In 2007, Washington and other celebrities joined for the 2007 Lee National Denim Day, supporting the Women's Cancer Programs of the Entertainment Industry Foundation.[75] In September 2012, Washington spoke at the Democratic National Convention in favor of re-electing Barack Obama, with her speech focusing on addressing voter apathy.[76]

Washington is also a supporter of LGBT rights. In August 2013, she was named an honorary chairperson of the GLSEN Respect Awards;[77] and she received the GLAAD Vanguard Award on March 21, 2015.[78][79] In June 2016, the Human Rights Campaign released a video in tribute to the victims of the 2016 Orlando gay nightclub shooting; in the video, Washington and others told the stories of the people killed there.[80][81]

She is a member of the Creative Coalition; which is a board of actors, writers, musicians, and producers that explore issues that are at the forefront of national discourse.[82] She is also a member of V-Day, a global movement that brings awareness to violence against women and girls.[83] In March 2016, Washington and fellow ShondaLand colleagues, Ellen Pompeo, Viola Davis and Shonda Rhimes, appeared in a commercial endorsing Hillary Clinton for president.[84]



Washington at the Metropolitan Opera in 2010
Year Title Role Notes
2000 Our Song Lanisha Brown
3D Angie Short film
2001 Save the Last Dance Chenille
Lift Niecy
2002 Take the A Train Keisha Short film
Bad Company Julie
2003 The United States of Leland Ayesha
The Human Stain Ellie
Sin Kassie
2004 Against the Ropes Renee
She Hate Me Fatima Goodrich
Ray Della Bea Robinson
2005 Sexual Life Rosalie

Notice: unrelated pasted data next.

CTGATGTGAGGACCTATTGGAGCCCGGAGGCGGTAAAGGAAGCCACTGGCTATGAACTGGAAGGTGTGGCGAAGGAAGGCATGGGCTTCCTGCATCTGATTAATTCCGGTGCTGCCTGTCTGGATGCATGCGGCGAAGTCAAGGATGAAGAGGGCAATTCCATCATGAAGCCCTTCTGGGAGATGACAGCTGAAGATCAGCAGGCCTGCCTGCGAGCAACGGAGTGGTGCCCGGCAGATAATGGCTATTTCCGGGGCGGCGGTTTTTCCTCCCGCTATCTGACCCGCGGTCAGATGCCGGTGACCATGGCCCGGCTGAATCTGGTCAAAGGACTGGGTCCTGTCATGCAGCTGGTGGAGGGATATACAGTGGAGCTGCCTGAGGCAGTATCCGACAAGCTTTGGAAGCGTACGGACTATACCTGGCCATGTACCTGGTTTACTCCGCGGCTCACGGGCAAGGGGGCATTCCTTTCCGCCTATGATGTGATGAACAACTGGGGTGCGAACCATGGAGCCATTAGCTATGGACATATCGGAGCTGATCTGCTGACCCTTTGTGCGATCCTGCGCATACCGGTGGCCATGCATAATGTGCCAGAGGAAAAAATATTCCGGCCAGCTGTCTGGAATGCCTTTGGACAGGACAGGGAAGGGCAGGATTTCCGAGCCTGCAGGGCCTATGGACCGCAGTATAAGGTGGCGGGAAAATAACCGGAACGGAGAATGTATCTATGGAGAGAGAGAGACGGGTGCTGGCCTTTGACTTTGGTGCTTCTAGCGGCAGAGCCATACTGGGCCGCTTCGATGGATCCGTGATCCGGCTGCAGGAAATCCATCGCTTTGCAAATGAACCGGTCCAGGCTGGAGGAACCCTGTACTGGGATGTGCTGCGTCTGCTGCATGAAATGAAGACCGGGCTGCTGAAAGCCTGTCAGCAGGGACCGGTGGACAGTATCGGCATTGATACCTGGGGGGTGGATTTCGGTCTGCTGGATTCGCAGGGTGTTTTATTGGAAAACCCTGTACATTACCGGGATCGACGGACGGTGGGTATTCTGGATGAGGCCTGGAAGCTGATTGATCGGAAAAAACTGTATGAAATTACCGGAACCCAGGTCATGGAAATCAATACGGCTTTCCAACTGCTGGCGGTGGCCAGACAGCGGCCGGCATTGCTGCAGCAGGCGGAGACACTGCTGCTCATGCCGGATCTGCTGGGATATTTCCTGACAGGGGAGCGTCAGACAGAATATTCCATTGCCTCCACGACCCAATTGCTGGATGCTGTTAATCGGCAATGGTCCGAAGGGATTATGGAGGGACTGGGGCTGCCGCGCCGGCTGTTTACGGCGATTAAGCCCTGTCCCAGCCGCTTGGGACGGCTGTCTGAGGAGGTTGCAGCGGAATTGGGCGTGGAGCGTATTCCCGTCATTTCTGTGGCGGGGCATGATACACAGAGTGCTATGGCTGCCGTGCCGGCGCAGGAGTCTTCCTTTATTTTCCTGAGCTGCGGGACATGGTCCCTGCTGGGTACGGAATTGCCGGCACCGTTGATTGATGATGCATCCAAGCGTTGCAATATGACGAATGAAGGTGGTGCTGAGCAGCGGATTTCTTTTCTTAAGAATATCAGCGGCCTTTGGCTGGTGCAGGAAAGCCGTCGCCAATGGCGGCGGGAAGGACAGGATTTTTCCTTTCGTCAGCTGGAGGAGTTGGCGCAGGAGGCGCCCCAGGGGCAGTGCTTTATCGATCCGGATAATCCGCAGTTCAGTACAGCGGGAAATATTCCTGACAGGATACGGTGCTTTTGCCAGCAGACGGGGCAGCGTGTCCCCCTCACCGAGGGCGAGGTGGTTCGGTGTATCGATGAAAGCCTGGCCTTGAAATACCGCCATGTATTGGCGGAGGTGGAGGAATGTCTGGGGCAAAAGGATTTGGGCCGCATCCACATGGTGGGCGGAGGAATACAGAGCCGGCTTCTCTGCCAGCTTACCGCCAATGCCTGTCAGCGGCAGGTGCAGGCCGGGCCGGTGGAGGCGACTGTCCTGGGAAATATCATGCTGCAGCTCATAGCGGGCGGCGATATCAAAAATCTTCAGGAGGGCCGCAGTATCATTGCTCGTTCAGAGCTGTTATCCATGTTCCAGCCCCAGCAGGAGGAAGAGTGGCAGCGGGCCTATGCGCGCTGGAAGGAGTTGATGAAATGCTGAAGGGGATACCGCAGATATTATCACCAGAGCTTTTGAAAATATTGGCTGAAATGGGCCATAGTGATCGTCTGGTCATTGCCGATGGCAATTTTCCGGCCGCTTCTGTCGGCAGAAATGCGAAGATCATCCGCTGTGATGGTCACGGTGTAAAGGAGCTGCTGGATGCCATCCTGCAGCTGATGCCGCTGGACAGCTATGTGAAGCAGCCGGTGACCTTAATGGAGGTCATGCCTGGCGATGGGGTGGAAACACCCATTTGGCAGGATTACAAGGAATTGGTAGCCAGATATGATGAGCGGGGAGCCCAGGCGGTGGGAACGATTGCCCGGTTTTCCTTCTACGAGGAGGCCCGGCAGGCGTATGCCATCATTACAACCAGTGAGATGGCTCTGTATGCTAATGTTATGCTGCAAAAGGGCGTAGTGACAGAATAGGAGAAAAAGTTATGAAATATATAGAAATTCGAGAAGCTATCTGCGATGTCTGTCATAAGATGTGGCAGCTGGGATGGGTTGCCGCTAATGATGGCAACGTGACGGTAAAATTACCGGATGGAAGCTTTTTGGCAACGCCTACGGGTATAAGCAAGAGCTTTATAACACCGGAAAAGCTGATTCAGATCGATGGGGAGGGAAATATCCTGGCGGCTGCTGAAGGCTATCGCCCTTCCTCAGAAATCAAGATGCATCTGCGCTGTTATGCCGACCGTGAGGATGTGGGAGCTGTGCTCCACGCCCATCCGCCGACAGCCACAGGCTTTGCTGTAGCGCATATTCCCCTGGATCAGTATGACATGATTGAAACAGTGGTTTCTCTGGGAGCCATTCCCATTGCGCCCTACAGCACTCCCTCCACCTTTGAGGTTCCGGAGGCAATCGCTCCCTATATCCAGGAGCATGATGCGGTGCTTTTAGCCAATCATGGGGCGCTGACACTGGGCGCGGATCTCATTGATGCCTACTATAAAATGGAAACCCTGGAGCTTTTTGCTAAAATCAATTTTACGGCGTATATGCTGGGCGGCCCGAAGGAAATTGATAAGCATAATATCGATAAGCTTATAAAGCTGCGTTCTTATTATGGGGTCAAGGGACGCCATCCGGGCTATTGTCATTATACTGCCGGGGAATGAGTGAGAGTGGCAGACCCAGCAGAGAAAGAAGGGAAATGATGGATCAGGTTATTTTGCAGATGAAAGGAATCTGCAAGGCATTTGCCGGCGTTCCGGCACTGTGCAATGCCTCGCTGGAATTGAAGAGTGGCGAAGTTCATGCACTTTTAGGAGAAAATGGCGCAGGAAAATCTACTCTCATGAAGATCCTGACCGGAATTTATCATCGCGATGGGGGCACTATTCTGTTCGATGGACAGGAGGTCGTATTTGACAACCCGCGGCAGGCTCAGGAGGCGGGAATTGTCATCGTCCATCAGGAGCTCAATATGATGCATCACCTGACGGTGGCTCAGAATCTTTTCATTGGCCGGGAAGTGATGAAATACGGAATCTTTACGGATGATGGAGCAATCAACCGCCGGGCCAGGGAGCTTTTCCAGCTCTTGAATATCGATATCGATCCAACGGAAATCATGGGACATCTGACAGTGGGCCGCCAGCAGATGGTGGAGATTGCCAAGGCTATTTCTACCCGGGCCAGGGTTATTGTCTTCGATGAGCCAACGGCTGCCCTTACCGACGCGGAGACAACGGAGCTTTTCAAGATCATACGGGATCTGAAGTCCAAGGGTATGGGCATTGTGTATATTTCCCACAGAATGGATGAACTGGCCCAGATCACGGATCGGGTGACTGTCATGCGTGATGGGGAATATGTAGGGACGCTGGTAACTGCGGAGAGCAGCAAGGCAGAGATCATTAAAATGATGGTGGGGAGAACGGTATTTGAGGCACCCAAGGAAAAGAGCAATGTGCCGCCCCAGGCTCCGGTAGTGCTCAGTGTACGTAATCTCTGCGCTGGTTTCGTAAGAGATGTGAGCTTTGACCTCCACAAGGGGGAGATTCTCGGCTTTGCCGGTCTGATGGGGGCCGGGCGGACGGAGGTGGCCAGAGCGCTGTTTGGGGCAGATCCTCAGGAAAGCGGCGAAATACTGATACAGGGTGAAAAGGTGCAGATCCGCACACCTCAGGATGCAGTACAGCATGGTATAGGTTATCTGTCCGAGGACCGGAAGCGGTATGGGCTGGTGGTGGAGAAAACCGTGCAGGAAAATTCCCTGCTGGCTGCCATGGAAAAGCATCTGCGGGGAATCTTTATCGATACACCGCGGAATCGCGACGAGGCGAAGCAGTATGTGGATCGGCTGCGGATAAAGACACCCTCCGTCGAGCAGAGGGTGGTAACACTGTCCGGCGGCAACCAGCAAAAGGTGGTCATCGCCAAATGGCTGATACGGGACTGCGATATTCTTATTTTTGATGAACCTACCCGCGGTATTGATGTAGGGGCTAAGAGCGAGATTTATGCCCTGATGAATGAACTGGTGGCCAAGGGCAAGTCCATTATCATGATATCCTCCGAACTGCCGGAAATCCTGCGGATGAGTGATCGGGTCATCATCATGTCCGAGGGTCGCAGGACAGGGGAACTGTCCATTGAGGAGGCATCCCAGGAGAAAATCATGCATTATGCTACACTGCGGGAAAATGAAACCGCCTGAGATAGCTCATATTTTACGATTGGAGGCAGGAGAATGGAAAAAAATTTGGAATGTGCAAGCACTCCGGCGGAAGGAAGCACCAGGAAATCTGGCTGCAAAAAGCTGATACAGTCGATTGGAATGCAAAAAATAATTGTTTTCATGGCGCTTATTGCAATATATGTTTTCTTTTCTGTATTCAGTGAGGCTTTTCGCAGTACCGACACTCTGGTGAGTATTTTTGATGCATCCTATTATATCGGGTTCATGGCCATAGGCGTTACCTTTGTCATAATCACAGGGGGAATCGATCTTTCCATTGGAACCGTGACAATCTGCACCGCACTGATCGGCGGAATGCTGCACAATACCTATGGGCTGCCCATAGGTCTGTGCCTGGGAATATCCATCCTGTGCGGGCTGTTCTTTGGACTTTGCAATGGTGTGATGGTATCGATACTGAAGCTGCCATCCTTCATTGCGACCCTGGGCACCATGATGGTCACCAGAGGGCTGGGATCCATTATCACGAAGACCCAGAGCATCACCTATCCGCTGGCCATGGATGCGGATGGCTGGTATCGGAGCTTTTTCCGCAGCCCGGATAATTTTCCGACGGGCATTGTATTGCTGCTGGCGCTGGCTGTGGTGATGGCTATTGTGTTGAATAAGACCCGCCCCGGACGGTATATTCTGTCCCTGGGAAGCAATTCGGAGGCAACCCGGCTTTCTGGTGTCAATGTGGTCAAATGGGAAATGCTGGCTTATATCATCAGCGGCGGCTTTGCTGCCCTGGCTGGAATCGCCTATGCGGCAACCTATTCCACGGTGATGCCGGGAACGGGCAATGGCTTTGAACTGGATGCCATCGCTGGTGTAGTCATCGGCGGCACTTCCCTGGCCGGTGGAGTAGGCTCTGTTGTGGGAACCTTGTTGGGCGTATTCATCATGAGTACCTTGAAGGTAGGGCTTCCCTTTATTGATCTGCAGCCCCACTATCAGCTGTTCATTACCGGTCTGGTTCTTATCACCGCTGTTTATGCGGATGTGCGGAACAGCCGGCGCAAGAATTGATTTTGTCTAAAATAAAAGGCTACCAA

Mr. & Mrs. Smith Jasmine
Fantastic Four Alicia Masters
Wait Maggie Short film
2006 Little Man Vanessa
The Last King of Scotland Kay Amin
The Dead Girl Rosetta
2007 I Think I Love My Wife Nikki Tru
Put It in a Book Sheila Short film
30,000 Leagues Under the Sea Medical Officer Marissa Brau
Fantastic Four: Rise of the Silver Surfer Alicia Masters
2008 Woman in Burka Kerry Short film
Miracle at St. Anna Zana Wilder
Lakeview Terrace Lisa Mattson
2009 Life Is Hot in Cracktown Marybeth
Mother and Child Lucy
2010 Night Catches Us Patricia Wilson
For Colored Girls Kelly / Blue
2011 The Details Rebecca Mazzoni
2012 A Thousand Words Caroline McCall
Django Unchained Broomhilda von Schaft
2013 Peeples Grace Peeples
2017 Cars 3 Natalie Certain (voice)
2019 American Son Kendra Ellis-Connor Also executive producer
2020 The Fight None Executive producer
The Prom Ms. Greene Post-production


Year Title Role Notes
1994 ABC Afterschool Special Heather Episode: "Magical Make-Over"
1996 Standard Deviants Kerry PBS educational series
2001 NYPD Blue Maya Young Episode: "Franco, My Dear, I Don't Give a Damn"
Deadline Tina Johnson Episode: "The Undesirables"
Law & Order Allie Lawrence Episode: "3 Dawg Night"
100 Centre Street Unknown 5 episodes
2002 The Guardian Drea Westbrook Episode: "The Next Life"
2004 Wonderfalls Mahandra McGinty Unaired pilot
Strip Search Unknown Television film
2005–2006 Boston Legal Chelina Hall 5 episodes
2008 Psych Mira Gaffney Episode: "There's Something About Mira"
2009–2013 Project Runway Herself / Guest Judge 3 episodes
2010 Black Panther Princess Shuri
Baker Woman (voice)
Main role; 5 episodes
2012–2018 Scandal Olivia Pope Lead role; 124 episodes
Also producer
2013 Jimmy Kimmel Live Nerdy Girl Episode: "After The Oscars"
Saturday Night Live Herself / Host Episode: "Kerry Washington/Eminem"
2016 Confirmation Anita Hill Television film; also executive producer
2018 How to Get Away with Murder Olivia Pope 2 episodes
2019 Live in Front of a Studio Audience Helen Willis Episode: “Norman Lear's All in the Family and The Jeffersons”
Also executive producer for “All in the Family and Good Times”[85]
2020 Little Fires Everywhere Mia Warren Lead role; 8 episodes
Also executive producer

As Director[edit]

Year Title Notes
2018 Scandal Episode: "The People v. Olivia Pope"
2019 SMILF Episode: "Smile More if Lying Fails"
2020 Insecure Episode: "Lowkey Trying"


Year Title Author Director Role Venue Ref.
2009 Race David Mamet David Mamet Susan Ethel Barrymore Theatre [86]